Image source: News24
Global banking giant HSBC has bought the UK unit of now-defunct Silicon Valley Bank for £1 ($1.21) following overnight negotiations between the government, regulators and other potential buyers.
The transaction excludes assets and liabilities of SVB UK’s parent company.
SVB’s UK arm had about 5.5 billion pounds ($6.7 billion) in loans and about 6.7 billion pounds ($8.1 billion) in deposits as of March 10, HSBC said in an official announcement.
Additionally, the bank’s full-year pre-tax profit for 2022 is £88m. HSBC said it expected SVB UK to have tangible assets of around £1.4bn, but added that “the final calculation of the proceeds arising from the acquisition will be in due course.”
HSBC Group chief executive Noel Quinn said the acquisition “strengthens our business banking business and enhances our ability to service innovative and fast-growing companies, including technology and field of life sciences.” He added:
“SVB UK customers can continue to bank safely as usual, knowing that HSBC has the strength, safety and security to back their deposits. We warmly welcome our SVB UK colleagues to HSBC and are delighted to begin working with them .”
The sale was brokered by the Bank of England in consultation with the UK Treasury. HSBC added that the acquisition will be funded from existing resources and will be completed immediately.
The announcement came amid reports that UK ministers and the Bank of England held overnight talks with regulators and some potential buyers in a race to complete the private sale of the UK arm of Silicon Valley Bank before the market opened on Monday.
UK Finance Minister Jeremy Hunt reportedly backed a private sale because it would not require massive government intervention to protect depositors.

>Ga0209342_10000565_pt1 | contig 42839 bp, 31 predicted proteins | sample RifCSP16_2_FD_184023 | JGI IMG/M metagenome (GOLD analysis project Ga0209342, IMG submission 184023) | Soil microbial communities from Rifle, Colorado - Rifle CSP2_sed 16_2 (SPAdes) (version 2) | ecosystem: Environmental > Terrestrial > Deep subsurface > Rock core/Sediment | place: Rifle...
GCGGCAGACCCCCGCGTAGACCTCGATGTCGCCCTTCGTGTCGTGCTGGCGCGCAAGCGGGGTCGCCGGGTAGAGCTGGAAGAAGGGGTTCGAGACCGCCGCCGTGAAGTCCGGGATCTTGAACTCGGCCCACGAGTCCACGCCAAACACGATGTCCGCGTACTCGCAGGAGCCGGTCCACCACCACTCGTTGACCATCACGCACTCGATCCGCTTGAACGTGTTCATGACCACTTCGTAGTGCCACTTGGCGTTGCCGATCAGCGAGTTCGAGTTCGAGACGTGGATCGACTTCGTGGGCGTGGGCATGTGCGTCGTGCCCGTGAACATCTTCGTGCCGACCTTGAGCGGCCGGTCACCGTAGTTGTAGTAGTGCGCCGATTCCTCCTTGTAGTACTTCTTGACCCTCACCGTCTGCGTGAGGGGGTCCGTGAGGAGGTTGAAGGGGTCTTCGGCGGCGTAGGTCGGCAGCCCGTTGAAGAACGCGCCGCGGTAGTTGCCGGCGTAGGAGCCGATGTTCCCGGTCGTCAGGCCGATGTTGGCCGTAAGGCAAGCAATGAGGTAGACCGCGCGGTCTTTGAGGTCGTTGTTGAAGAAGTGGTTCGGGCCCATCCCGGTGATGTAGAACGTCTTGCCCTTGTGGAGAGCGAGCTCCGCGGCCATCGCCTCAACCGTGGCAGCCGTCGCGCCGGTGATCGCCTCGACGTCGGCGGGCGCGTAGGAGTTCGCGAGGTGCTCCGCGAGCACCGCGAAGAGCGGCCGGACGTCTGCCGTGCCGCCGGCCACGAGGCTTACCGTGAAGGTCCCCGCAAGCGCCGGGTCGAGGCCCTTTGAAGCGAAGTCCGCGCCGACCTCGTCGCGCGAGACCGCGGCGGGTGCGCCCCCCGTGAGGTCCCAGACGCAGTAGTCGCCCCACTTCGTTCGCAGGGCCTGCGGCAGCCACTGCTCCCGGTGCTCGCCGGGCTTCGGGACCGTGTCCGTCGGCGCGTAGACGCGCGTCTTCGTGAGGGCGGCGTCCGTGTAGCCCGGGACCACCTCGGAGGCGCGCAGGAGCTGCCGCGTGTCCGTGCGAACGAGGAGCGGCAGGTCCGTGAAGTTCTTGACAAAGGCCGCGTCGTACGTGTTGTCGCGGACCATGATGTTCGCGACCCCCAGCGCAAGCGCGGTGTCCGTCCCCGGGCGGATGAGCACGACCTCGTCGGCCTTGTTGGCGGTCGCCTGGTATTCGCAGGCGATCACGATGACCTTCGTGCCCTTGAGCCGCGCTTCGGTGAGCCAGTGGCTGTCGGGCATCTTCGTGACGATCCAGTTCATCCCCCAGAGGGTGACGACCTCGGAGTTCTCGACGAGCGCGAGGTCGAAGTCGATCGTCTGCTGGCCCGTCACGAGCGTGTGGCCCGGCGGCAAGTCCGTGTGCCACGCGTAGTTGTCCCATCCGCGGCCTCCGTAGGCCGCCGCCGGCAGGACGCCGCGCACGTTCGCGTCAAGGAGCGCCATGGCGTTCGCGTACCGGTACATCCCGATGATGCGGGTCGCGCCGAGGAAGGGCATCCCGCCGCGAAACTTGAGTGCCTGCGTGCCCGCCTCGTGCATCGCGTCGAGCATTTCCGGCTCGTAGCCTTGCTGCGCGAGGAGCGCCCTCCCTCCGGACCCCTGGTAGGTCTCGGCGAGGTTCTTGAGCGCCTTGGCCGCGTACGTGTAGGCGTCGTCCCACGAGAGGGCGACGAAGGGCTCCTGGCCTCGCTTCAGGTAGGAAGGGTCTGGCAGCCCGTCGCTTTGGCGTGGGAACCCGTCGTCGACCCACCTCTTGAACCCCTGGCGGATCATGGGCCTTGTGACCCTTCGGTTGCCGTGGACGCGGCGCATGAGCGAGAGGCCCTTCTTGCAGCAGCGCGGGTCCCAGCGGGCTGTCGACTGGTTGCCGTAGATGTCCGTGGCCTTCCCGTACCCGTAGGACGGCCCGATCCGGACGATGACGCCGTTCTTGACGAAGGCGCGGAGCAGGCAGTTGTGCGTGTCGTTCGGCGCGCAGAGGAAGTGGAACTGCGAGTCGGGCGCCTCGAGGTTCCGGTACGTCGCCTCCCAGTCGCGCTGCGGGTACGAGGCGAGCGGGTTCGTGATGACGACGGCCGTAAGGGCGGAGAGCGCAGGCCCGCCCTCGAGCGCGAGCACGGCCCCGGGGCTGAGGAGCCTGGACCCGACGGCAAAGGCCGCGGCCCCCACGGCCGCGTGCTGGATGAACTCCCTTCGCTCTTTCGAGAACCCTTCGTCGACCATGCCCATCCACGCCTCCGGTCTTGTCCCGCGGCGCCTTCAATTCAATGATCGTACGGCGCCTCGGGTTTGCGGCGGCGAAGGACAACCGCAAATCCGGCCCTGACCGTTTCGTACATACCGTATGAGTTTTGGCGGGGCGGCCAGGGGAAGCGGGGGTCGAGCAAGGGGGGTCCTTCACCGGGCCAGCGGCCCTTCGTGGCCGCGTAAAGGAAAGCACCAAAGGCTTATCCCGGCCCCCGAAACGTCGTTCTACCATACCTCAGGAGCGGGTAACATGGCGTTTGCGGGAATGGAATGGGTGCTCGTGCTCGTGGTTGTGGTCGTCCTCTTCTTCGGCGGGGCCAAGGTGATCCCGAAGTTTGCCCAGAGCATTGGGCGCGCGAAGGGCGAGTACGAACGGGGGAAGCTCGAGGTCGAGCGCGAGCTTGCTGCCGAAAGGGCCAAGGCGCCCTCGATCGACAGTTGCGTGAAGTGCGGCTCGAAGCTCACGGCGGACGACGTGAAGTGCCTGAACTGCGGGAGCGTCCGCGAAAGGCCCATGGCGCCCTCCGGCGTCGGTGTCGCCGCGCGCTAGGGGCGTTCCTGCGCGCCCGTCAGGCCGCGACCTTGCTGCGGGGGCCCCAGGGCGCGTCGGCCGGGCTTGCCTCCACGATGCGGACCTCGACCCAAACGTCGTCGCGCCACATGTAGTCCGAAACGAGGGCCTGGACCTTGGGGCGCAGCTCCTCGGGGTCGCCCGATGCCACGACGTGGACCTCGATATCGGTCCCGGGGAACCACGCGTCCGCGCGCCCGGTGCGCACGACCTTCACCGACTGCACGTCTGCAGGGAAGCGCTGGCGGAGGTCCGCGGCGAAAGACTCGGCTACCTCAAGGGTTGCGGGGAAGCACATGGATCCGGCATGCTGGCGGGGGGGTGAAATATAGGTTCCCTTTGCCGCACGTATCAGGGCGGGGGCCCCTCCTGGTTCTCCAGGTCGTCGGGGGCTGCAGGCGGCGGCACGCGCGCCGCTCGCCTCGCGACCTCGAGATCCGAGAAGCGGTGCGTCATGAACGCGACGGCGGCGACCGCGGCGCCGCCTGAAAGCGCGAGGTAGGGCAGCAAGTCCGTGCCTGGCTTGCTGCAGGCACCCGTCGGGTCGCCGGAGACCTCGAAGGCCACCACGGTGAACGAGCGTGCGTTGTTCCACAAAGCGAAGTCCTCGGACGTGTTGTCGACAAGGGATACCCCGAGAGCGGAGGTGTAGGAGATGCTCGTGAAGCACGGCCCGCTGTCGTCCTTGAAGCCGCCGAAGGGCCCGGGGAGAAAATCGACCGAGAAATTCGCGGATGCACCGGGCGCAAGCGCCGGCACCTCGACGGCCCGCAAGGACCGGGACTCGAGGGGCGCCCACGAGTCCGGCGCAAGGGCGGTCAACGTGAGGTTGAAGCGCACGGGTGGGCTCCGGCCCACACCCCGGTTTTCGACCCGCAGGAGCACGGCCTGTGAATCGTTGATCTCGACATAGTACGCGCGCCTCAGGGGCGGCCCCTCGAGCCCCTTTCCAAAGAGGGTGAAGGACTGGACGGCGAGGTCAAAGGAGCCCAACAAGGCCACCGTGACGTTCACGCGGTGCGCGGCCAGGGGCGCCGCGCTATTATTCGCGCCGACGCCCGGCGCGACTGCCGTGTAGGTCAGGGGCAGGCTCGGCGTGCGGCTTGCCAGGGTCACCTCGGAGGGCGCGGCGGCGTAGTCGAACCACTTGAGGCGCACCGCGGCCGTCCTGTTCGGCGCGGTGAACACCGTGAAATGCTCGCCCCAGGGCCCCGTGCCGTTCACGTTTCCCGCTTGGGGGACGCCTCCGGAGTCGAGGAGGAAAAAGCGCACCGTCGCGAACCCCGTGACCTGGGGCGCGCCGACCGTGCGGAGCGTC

On Sunday, Hunt said tech and life sciences companies using SVB UK banks were at “serious risk”, with senior founders warning of “carnage” if they failed to pay their wages and bills by next week.
U.S. Intervention in the Banking Crisis
Meanwhile, in the U.S., regulators approved a plan to support depositors and financial institutions linked to parent company SVB and another crypto-friendly bank, Signature Bank, on Sunday over similar systemic contagion concerns. And off.
Depositors of failed SVB and Signature Bank will have full access to their deposits as part of a number of initiatives approved by officials over the weekend. Signature has been a popular source of funding for cryptocurrency companies.
It is worth noting that some major cryptocurrency companies have also been severely affected by the collapse of Silicon Valley Bank and Signature Bank. On the one hand, USDC issuer Circle has $3.3 billion in USDC reserves at the failed bank.
The news initially sparked a wave of withdrawals and redemptions that pushed USDC away from its target peg of $1. However, the stablecoin has corrected its losses for most of the past day, surging to around $0.99 at the time of writing.
Source of information: Compiled from CRYPTONEWS by 0x Information.Copyright belongs to the author, without permission, may not be reproduced